Over the years, he and his ASU grad students have developed several different entrepreneurship ventures as part of the Pedal Out of Poverty project, funded by an $8,000 seed grant from the Herberger Institute. All rely on energy supplied by people pedaling bikes.

“We were trying to create a low-tech, no-tech types of ventures that use design solutions to alleviate poverty in some of these communities,” he said.

They developed the “Bandit Bike Smoothie” project, a prototype in which users pedaled a bicycle flywheel to mix up the fruit smoothie, combined with education on how physical activity burns calories.

Now Takamura is working on his dissertation research — an entrepreneurship project with the women of the Mazahua community, who raise sheep and use the wool to make colorful petticoats.

“The community wanted to know whether they could monetize their weavings, so I’ve done extensive research to learn the best ways to introduce entrepreneurship into the community,” said Takamura, who, as part of GlobalResolve, has seen small village ventures become flourishing companies in other countries. He met members of the Mazahua community through his work with Tec de Monterrey.

During the spring semester, he’ll spend several weeks in the Mazahua’s remote farming community to study the best way to help them develop a business.

In earlier visits, the women told him they would like to preserve their native language, which is endangered.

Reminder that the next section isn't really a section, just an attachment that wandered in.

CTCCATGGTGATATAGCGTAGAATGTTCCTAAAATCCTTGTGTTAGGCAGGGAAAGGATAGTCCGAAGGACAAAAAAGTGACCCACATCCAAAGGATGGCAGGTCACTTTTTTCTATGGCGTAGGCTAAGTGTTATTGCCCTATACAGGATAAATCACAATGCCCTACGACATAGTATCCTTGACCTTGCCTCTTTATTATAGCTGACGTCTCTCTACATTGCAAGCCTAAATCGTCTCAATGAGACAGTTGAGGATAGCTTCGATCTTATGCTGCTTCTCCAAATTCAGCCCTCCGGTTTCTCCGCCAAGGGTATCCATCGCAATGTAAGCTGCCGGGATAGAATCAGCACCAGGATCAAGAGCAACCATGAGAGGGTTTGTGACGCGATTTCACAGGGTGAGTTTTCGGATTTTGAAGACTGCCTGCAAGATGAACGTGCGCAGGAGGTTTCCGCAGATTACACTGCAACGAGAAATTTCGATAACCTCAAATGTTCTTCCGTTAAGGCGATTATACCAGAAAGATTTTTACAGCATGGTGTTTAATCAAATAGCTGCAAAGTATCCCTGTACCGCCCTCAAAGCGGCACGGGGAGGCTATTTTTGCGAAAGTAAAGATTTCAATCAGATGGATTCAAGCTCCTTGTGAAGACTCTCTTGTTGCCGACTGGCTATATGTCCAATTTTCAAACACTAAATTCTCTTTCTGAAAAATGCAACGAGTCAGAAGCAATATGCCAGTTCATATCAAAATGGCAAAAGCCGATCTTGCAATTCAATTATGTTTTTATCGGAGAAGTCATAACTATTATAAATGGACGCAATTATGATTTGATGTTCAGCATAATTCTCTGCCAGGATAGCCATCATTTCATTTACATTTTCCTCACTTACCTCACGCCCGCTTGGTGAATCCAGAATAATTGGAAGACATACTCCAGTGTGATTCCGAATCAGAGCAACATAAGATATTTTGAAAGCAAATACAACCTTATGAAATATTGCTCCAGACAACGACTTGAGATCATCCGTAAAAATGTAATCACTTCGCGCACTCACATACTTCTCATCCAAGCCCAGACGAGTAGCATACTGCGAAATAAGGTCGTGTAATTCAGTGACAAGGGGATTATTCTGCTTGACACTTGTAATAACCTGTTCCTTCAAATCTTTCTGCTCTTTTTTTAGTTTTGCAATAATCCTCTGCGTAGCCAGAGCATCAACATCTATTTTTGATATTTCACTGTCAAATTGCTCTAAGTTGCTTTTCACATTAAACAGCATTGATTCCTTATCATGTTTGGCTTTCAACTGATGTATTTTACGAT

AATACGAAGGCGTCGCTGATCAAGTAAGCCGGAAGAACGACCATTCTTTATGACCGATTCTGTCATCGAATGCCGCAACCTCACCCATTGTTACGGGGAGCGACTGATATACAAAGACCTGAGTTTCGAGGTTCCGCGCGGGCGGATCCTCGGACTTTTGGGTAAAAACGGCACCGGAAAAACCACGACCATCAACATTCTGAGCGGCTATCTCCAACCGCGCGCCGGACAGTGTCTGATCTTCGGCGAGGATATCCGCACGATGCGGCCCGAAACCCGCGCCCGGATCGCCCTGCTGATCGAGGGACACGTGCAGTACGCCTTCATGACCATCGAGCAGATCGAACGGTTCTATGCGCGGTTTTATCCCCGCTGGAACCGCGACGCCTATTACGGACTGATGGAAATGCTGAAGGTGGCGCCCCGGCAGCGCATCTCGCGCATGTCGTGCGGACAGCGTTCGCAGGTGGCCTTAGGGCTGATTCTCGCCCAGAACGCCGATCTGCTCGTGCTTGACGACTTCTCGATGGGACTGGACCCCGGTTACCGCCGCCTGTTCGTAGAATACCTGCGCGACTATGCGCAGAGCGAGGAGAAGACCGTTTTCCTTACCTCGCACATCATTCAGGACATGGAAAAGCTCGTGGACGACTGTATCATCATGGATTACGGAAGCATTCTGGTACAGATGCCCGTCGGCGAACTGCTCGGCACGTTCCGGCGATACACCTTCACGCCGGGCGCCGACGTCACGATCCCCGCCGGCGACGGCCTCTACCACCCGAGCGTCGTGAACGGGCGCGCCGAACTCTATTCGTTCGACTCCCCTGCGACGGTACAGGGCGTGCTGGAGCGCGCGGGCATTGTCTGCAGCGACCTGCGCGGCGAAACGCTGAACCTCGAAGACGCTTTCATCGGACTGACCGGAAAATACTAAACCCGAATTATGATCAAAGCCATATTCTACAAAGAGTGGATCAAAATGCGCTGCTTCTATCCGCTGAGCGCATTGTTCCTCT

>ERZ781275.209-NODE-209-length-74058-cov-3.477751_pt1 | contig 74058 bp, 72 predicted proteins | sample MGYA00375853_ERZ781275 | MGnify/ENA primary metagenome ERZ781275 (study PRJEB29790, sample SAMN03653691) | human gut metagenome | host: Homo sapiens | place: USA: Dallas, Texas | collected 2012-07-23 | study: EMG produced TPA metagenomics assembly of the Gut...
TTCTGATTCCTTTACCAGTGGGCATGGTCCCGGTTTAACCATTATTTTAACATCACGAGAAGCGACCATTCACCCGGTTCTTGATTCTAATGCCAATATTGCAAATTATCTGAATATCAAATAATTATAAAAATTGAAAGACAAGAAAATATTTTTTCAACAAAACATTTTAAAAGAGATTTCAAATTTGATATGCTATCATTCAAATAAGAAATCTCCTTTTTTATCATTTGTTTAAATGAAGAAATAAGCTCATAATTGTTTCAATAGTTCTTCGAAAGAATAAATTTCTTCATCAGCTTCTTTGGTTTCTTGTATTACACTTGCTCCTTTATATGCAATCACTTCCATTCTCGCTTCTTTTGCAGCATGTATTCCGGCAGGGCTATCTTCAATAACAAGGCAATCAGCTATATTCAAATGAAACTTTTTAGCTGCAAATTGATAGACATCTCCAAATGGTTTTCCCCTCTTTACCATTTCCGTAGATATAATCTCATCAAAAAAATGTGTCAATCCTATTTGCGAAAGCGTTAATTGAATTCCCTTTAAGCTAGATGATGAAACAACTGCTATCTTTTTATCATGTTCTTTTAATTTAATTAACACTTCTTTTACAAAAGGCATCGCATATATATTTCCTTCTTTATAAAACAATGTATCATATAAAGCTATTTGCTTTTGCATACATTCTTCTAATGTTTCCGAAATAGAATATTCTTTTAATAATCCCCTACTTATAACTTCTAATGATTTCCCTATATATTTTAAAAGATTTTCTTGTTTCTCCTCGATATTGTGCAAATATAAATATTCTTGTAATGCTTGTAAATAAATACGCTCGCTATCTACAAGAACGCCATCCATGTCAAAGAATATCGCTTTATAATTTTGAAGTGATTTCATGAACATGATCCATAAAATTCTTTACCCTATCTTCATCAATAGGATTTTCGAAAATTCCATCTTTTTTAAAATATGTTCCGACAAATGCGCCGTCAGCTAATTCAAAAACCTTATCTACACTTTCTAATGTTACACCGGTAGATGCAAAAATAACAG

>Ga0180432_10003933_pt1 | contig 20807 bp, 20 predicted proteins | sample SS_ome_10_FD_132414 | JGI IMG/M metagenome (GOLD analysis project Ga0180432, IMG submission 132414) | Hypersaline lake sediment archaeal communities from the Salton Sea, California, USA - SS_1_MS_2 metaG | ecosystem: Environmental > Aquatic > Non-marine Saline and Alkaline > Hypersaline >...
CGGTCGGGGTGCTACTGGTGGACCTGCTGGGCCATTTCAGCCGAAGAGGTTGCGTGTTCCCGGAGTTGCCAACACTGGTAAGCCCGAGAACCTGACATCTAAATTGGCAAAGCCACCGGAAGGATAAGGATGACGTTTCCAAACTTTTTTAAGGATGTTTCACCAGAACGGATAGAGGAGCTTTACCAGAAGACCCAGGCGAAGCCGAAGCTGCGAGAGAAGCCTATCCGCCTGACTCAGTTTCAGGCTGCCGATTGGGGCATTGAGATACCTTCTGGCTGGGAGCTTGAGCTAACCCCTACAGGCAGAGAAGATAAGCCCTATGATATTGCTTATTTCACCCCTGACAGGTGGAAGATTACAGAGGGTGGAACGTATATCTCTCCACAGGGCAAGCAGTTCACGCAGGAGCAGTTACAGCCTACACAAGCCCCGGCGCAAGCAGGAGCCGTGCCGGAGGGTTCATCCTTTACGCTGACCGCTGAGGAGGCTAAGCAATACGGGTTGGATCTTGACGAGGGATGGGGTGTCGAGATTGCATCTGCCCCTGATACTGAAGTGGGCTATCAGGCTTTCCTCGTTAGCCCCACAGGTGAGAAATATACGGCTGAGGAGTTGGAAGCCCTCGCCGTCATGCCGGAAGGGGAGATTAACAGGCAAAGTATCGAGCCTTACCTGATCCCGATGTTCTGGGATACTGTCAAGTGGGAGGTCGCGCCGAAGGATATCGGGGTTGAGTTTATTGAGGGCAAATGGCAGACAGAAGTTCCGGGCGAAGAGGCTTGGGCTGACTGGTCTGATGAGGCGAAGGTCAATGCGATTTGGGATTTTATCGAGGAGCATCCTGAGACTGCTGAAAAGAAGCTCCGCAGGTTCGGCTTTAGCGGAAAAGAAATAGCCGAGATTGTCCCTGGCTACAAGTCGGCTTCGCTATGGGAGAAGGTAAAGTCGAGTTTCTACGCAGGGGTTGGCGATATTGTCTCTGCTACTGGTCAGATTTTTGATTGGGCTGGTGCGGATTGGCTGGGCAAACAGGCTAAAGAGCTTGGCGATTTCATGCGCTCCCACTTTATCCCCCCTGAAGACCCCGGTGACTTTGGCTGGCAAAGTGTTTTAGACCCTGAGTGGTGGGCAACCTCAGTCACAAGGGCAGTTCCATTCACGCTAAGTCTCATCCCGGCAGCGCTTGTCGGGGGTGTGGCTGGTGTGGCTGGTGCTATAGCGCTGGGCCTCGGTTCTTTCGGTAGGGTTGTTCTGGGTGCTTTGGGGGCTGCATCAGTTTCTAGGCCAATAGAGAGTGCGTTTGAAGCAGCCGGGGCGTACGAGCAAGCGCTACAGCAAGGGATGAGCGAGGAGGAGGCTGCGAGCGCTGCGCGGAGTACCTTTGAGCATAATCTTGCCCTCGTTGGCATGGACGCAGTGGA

“I told them, what if we said that any woman who wanted to be part of the venture had to learn the language and speak it while at work?” he said. “They really loved that idea because it’s the women who teach the young ones the language.”

Takamura had a career as technology designer before he became a professor, and working with the community in Mexico has changed his perspective.

“All of those wonderful things I designed are all in the landfill now. I don’t want to have that kind of impact in the last part of my career,” he said.

“By working with these communities, it’s transformed me and I want to see how design can impact poverty. What benefits the bottom of the pyramid benefits everybody.”

Top photo: ASU's Teotihuacan Research Laboratory is the only foreign archeological research lab on the site of an ancient city in Mexico that’s home to several of the most important pyramids built nearly 2,000 years ago. Shown here is a view of the Avenue of the Dead and the Moon pyramid with Cerro Gordo mountain in the background. Photo by Ken Fagan/ASU Now

Mary Beth Faller

reporter , ASU Now


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Whatever happened to the Taliban?

August 23, 2018

Despite the media’s distraction, they’re strongest they’ve been since 2001, notes ASU expert

Whatever happened to the Taliban? They, along with the Islamic State group and al-Qaida, seem to have slipped from the headlines.

There have been no strikes, no dirty bombs, and no taking responsibility for acts of terror in a while. Should we assume they have been beaten into submission or given up? Quite the contrary, says one Arizona State University expert.

“The Taliban are stronger than at any point in the last 17 years,” said Anand Gopal, a professor with ASU’s Center on the Future of War and an assistant professor with ASU’s Center for the Study of Religion and Conflict. Gopal recently wrote a best-selling book on Afghanistan called “No Good Men Among the Living,” which was nominated for a Pulitzer Prize and a National Book Award.

Gopal believes terrorists groups are getting a pass because the media’s focus has shifted elsewhere, mostly onto the commander in chief. ASU Now reached to Gopal to get his opinion on this new turn of events, and get his responses in a "lightning round" format.

Man with dark hair
Anand Gopal

Question: The Taliban, the Islamic State group and al-Qaida seem to be under the radar in regards to news coverage. Is it because they have been defeated or beaten back or are they simply regrouping?